LINCOLN — Since starting a beach volleyball program in 2013, Nebraska used its sand season as a transitional tool, a segue from the end of one indoor season to the start of the next.
But with plenty of changes in the program since the Huskers won the national championship in December, it might be a fortunate coincidence that coach John Cook was able to extend NU’s sand season to nearly double the previous years.
The Huskers’ previous beach schedules spanned two weeks with one week coming during spring break. But this year, the Huskers will be on the beach for nearly a month, beginning with five matches in Arizona this weekend.
That means extra time to welcome two new players who joined the team at semester and say farewell to assistant Tyler Hildebrand, who is leaving the program after one year to become the first director of coaching for USA Volleyball’s beach programs after the sand season.
“This year, coach (Cook) was like, ‘Let’s be the best beach team we can be.’ So we’re training only beach. We’re not working on indoor stuff at all,” Hildebrand said. “We’ve got a beach handbook. We didn’t have that before. And we’re watching video, both individual players and teams.”
Hildebrand said Nebraska’s beach season could be divided into two parts: an undercard in Arizona and the main event in Hawaii. The Huskers haven’t set firm pairings going into Arizona, but will use the five matches to mix some parts and see who plays well together. NU opens with Benedictine on Friday before facing LSU, Cal Poly, Southern California and Arizona State on Saturday and Sunday.
A pair of closed home matches against Missouri State and Missouri Baptist will provide another chance to set lineups before Nebraska travels to the Hawaii Invitational from March 15 through 20. On the way back, NU will play three more matches in Irvine, California, on March 23.
“Last year, we were just kind of in the same teams the whole time,” Hildebrand said. “This year, there might be some matchups where we want to move some people around.”
The beach roster features familiar names from the recent NCAA title team. Seniors Kelly Hunter, Annika Albrecht and Allie Havers will play one final sand season with seven underclassmen who played last fall.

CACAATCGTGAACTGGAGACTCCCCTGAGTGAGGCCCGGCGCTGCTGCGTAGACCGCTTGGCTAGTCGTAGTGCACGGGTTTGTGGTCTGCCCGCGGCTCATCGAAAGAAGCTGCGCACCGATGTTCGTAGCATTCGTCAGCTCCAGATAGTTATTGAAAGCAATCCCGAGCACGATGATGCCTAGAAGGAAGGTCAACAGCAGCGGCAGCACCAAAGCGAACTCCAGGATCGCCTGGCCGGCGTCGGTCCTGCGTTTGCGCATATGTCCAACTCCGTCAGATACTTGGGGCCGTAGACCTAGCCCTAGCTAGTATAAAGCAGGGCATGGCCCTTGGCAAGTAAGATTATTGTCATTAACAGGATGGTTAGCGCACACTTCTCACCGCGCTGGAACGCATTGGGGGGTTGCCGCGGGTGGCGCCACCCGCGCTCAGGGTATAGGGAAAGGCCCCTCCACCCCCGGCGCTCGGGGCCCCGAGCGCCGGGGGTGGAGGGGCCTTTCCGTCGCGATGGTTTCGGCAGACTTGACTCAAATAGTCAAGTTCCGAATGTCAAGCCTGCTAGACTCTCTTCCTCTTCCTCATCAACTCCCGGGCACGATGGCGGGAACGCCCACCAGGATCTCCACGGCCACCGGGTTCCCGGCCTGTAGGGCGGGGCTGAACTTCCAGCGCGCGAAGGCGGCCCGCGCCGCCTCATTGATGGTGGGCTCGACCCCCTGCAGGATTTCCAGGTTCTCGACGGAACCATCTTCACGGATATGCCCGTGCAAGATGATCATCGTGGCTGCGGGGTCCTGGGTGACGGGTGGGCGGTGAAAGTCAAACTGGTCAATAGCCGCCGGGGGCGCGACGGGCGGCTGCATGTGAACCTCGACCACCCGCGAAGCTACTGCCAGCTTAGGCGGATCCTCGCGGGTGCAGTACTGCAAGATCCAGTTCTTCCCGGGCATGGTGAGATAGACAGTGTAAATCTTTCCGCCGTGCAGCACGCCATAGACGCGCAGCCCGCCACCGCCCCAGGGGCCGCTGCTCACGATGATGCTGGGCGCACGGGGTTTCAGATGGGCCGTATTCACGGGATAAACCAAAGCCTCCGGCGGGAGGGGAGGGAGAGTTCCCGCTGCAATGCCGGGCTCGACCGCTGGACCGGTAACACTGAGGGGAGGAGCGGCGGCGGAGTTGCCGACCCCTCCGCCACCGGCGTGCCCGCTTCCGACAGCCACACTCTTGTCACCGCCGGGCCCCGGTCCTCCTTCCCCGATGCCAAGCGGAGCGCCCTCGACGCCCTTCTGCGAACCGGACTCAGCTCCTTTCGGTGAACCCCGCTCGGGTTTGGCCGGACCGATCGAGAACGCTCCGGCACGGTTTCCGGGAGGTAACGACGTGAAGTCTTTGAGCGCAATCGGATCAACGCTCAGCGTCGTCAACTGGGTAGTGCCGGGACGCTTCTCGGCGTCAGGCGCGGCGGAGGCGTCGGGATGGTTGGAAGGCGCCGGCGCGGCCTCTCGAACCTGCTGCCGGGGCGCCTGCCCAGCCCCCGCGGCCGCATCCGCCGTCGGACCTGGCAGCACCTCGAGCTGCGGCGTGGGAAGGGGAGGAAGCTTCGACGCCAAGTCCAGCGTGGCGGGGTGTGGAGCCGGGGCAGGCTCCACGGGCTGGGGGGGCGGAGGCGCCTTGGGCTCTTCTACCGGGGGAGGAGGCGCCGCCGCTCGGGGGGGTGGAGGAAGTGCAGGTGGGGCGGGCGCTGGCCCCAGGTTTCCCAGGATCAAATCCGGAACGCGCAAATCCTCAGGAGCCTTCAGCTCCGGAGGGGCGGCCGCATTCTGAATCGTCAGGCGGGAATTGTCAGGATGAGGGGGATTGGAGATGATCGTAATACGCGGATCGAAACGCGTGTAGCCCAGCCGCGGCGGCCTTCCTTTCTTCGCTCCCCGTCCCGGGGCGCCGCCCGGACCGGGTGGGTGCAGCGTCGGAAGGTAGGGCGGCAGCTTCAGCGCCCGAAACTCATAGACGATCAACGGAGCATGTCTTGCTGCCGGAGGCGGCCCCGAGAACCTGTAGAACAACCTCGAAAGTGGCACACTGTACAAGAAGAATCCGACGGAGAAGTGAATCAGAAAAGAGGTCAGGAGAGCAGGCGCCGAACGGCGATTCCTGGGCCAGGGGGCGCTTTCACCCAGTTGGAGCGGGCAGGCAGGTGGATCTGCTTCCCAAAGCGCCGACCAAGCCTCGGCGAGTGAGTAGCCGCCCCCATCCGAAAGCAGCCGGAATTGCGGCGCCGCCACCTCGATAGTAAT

Two newcomers will make their Nebraska debuts after joining the team in January. Kashauna “Kash” Williams might have grown up in Southern California, but said Nebraska’s six weeks of beach workouts was the first time she played an organized form of sand volleyball.
“I’d play for fun, for like two minutes, but it was never competitive,” she said. “So this is new.”
A year ago, Nebraska was a blip on Williams’ radar.
A latecomer to the sport, she started playing in high school. She wasn’t familiar with the college volleyball landscape until Long Beach State coach Joy McKienzie-Fuerbringer, who also coached Williams’ Mizuno Long Beach club team, clued her into what a Nebraska offer meant.
“I started searching them up, and then I was like, ‘Dang, I want to go here,’ ” Williams said.
By contrast, Jasmine Schmidt always knew she wanted to be a Husker.
She was born in Lincoln and chased down volleyballs in the NU Coliseum as a ballgirl in middle school before her family moved to Colorado during her high school years.
Schmidt, a 6-foot-1 lefty, was a combo right-side hitter/setter at Palm Beach Atlantic last fall, but couldn’t shake the dream of playing at Nebraska. Her club coach contacted NU to see if there was room for Schmidt to walk on, and Cook is giving her the spring as an extended tryout period.
“When I heard that, I had to try,” Schmidt said. “I’ve always wanted to come here. Even though it’s not a guarantee, no regrets. I had to come here and try.”
Her goal is earning a spot on the indoor roster as a setter, where the Huskers could use some depth.
Hunter’s eligibility is done and redshirt freshman Hunter Atherton intends to transfer, leaving incoming freshman Nicklin Hames as Nebraska’s only setter known to be in the mix for 2018. Hames arrives this summer, and Cook has said he could potentially add another setter via transfer.
The beach season should help Williams and Schmidt get acclimated not only to their new schools, but coaches and teammates. Williams said the Nebraska winter has already forced her to significantly expand her wardrobe of sweaters.
For Schmidt, it puts a dream she has been chasing within reach. Last fall, she traveled with her mother to Nebraska’s match at Maryland during a break in Palm Beach Atlantic’s schedule. She attended the Huskers’ regional matches in Lexington, Kentucky.
She hopes a good showing in the sand will prepare her for the big audition when Nebraska starts indoor spring practice in April.
“It’ll get me comfortable with the girls, comfortable with Nebraska volleyball and how they do things,” Schmidt said. “I’ll just be able to get my bearings and get comfortable and get loose so I won’t be so stressed out when indoor starts.
“The girls have all been really welcoming, and I’ve had this time to bond with them and learn from the coaches.”